Today there are a number of people and some companies that are either questioning the need for annual reviews or even doing away with them completely. And some of those companies make a strong argument for why they did so, yet in explaining why and how they made this happen, walk right into what I feel is and always should be part of the review process. The bottom line for me is that I still believe there is a need and a value for the “end of the year review” with each employee. But I also strongly feel that these become exercises that can cause more harm than good if not done properly, thoughtfully, on time and that also fits into a bigger picture of feedback throughout the year. It needs to answer the question “What’s the plan for me, the business and our goals”.
TOP 10 REASONS FOR ANNUAL REVIEWS
–    It creates the opportunity to align goals and objectives of the company and the employee.
–    They can provide a sound foundation for development, promotion and succession planning.
–    Holding these can actually help employees be more clear on their strengths, opportunities for improvement and what the organizations expectations of them are for the new year.
–    Annual reviews can help to plan a more customized training & development program, by individual.
–    It forces you to have conversations that may not have happened during the past year. These can help eliminate confusion or gray areas, as well as reinforce the key objectives of the organization as a whole.
–    When done properly and regularly, they can actually help reduce workplace discontent.
–   These meetings can actually help in developing better interpersonal relationships and in turn enhance team building.
–   This type of performance management conversation can be a huge aid in more fair and equitable wage & salary administration.
–   It creates another form of control and planning for both the employee and the boss(and company). CLEAR goals and objectives mean a better plan for all!
–   Lastly, it almost forces the manager and employee to communicate more honestly and specifically on topics both good and not so good sometimes. COMMUNICATION that should happen has to happen at these meetings.
So, if you truly want to increase your chances of making these types of conversations fruitful, keep a few things in mind.
#1 – Commit to a simple, short template/rating system that is easy to both apply but also explain to the employee as they are reviewed.
#2 – DO THESE ON TIME. If you choose to conduct them on anniversary dates, keep them in a calendar with reminders hitting your inbox two weeks(or more) in advance of that date. This gets you thinking and preparing ahead of time, not throwing it together just to do it at the last minute. Or worse yet, not at all!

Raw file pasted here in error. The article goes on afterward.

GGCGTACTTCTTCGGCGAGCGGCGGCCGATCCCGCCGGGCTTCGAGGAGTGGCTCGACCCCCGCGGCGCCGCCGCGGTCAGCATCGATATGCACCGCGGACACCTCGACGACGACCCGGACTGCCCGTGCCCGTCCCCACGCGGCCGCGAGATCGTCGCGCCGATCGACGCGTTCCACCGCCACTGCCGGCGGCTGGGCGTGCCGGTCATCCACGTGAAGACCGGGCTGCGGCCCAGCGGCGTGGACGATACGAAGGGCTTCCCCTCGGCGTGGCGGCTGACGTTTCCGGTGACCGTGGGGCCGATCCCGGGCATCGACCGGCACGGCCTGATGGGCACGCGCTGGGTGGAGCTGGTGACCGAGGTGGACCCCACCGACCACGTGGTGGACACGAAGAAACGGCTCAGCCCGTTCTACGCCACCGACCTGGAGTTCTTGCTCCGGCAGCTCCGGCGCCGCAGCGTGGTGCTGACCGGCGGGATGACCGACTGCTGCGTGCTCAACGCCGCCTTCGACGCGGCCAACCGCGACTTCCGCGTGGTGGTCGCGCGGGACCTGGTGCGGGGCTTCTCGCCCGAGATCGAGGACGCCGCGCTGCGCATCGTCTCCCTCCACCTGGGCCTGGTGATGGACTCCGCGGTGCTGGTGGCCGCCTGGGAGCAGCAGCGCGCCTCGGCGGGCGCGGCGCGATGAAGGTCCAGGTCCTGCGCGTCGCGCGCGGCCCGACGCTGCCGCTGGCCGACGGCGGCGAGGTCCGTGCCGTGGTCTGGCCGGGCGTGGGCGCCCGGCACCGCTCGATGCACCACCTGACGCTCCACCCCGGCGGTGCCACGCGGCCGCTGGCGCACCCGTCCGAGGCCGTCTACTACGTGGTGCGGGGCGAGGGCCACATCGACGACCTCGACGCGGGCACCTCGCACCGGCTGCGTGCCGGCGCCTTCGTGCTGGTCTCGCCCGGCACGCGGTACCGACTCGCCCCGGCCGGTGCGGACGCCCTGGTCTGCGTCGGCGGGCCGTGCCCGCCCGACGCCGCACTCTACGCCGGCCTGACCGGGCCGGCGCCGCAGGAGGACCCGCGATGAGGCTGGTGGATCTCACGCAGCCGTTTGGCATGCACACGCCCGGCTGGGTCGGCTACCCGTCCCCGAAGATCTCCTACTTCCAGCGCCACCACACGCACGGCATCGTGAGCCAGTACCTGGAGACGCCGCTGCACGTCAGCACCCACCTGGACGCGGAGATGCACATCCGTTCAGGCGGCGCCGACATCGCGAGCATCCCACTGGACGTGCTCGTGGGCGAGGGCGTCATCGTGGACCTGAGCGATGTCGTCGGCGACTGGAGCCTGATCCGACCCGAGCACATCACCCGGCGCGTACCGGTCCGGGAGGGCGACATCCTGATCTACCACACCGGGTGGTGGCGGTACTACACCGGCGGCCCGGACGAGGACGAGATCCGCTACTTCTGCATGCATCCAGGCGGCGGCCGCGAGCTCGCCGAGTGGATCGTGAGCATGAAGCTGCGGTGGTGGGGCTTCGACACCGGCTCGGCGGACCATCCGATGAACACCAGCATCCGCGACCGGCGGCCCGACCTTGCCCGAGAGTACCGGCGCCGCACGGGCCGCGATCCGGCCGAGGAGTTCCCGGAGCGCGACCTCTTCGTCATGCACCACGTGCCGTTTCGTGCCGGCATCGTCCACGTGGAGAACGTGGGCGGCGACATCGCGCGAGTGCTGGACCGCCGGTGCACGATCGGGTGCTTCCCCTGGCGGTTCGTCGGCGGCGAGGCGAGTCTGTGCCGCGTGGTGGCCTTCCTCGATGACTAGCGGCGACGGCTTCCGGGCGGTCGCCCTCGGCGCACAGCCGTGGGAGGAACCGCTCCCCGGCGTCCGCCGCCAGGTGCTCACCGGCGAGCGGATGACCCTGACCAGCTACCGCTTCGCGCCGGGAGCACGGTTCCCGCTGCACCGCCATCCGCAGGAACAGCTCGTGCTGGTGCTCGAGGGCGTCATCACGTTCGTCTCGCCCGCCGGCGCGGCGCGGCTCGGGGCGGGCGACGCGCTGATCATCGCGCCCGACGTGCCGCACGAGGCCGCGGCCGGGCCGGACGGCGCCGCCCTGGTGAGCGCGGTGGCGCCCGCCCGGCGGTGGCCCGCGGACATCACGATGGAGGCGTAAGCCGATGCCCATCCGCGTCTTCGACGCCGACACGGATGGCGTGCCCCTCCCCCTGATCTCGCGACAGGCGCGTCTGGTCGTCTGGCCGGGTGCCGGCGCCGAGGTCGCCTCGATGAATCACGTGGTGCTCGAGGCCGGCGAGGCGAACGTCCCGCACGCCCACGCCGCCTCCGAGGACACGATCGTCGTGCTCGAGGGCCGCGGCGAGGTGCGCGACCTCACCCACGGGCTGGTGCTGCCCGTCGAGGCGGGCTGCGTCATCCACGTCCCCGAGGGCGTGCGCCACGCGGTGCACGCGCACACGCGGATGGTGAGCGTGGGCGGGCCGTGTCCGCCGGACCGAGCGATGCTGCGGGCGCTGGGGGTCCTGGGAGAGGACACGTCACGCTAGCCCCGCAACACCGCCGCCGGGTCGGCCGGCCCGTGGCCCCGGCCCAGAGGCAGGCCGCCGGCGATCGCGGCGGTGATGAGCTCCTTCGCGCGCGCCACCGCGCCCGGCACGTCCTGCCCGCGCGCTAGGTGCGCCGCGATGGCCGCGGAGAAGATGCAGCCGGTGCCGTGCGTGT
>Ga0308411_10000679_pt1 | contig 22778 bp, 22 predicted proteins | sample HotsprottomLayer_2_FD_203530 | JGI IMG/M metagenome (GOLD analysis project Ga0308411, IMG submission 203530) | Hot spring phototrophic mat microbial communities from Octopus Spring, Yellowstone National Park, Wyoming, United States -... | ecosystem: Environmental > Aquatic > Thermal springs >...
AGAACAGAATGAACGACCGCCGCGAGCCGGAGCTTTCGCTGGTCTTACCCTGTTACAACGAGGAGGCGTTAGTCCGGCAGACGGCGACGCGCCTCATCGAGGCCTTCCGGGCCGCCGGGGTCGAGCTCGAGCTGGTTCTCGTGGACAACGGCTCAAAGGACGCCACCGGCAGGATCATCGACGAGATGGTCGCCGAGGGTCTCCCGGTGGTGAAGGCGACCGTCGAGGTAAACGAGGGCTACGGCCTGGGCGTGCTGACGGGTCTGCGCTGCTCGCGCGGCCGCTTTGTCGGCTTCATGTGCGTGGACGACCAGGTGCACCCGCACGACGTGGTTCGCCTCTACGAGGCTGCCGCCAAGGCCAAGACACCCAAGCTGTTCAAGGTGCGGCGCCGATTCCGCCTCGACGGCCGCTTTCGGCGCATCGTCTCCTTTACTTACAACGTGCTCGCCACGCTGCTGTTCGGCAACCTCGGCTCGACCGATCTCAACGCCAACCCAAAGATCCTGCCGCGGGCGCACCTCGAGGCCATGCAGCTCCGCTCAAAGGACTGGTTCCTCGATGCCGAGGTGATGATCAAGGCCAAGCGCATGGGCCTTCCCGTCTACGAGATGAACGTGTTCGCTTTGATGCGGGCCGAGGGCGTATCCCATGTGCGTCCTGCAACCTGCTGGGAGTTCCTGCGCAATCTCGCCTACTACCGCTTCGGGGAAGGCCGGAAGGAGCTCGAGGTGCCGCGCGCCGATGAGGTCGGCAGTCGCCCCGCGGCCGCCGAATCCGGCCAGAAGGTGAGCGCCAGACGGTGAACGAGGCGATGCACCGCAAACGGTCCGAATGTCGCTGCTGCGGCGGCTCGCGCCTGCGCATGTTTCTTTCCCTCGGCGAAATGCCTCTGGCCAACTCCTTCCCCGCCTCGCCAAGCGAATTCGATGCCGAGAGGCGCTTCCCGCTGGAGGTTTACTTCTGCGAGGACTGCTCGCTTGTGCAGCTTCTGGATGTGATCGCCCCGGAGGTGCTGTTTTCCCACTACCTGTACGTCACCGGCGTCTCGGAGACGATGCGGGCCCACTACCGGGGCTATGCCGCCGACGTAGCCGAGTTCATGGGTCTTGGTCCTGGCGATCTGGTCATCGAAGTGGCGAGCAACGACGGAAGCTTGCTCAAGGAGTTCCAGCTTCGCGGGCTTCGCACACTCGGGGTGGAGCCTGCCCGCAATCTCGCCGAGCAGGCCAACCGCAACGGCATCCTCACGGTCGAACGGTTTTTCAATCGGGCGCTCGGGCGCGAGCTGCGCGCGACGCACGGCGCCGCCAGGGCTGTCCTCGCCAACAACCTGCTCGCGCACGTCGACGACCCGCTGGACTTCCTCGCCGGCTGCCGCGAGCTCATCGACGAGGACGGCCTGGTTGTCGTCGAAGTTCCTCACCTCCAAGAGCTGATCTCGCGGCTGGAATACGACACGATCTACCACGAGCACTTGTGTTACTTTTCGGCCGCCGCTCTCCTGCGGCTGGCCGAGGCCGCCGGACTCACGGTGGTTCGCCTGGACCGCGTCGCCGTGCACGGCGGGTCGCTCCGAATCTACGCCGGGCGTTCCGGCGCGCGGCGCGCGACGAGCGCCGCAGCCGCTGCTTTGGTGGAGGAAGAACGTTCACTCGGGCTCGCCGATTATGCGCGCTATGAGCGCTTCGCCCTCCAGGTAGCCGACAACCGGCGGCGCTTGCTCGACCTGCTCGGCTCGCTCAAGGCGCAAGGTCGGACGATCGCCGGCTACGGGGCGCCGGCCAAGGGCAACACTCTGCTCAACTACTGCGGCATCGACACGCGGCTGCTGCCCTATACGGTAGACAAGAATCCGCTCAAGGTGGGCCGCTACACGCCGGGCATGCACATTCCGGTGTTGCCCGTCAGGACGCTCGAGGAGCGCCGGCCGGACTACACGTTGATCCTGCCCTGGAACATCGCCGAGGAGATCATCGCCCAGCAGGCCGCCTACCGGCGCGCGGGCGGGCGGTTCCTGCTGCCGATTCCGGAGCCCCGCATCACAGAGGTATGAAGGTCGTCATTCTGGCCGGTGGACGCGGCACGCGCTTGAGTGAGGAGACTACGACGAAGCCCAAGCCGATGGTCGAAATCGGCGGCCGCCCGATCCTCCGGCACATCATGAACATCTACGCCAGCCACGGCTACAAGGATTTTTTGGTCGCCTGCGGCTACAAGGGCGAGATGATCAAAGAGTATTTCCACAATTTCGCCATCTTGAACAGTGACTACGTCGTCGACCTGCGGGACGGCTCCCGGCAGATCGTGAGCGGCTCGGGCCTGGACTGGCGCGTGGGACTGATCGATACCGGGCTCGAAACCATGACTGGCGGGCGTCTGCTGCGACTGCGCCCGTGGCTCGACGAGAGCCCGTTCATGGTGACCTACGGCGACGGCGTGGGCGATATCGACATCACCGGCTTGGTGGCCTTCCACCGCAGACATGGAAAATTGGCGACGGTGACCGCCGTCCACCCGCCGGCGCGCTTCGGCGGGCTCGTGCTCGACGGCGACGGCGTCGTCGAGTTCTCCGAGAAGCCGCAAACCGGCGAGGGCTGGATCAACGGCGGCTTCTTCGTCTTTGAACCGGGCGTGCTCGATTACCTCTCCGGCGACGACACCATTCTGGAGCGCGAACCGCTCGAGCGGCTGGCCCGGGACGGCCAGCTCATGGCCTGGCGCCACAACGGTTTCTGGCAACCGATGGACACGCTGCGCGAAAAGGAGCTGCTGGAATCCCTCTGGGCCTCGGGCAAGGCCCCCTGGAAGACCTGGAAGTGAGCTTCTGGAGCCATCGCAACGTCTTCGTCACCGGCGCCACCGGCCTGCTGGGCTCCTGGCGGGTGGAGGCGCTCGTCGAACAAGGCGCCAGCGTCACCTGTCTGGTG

#3 – Give the employee a chance to provide their feedback and point of view, with that information coming back to you the manager prior to actually conducting the review.
#4 – Make your feedback time bound, measurable and as objective and clear as possible.
#5 – Ensure that these annual review sessions are short and crisp. Forty-five minutes to conduct these meetings should be perfect if done properly.
For more help on this just e-mail or call me and ask about a new training module I have created entitled C.A.A.R. Yep, Conducting Awesome Annual Reviews is possible with a little help, planning and preparation.

BE SURE TO GIVE THANKS…ALL YEAR LONG

What’s that you say? Give “thanks”? Isn’t that just for Thanksgiving? Not in my book. The holidays are absolutely my favorite time of year to thank people for their efforts, dedication, accomplishments, loyalty and results for the past year. It is also a time when I always try to take a much more personal touch and check in on them to see how they are doing, what their plans are for the holidays, how they feel about the year just passed and what they look forward to in the new year.
Really let people know how you feel about them and that they are recognized and valued not just as employees, but as friends, confidantes, colleagues. In other words, the whole spectrum of “people possibilities”. Not just those at work. Why? IT FEELS GOOD. It makes us appreciate what we have to be grateful for in our lives with them. It builds long-lasting relationships that will sustain us through tough times ahead as well as build a better network of people to also help us celebrate our successes, exchange ideas with, learn from and most of all….count on!
Look folks, it’s a much more complex, demanding, challenging and often frenetic world we live in today. NOW is the time of year to make sure we really take the time to look around, see clearly and let people know you noticed them. It’s mighty lonely out there without that. And it’s been proven time and time again that no matter how independent someone may be or think they are, our health, vitality and longevity are positively impacted by strong connections to others. It’s true, no human is an island unto themselves.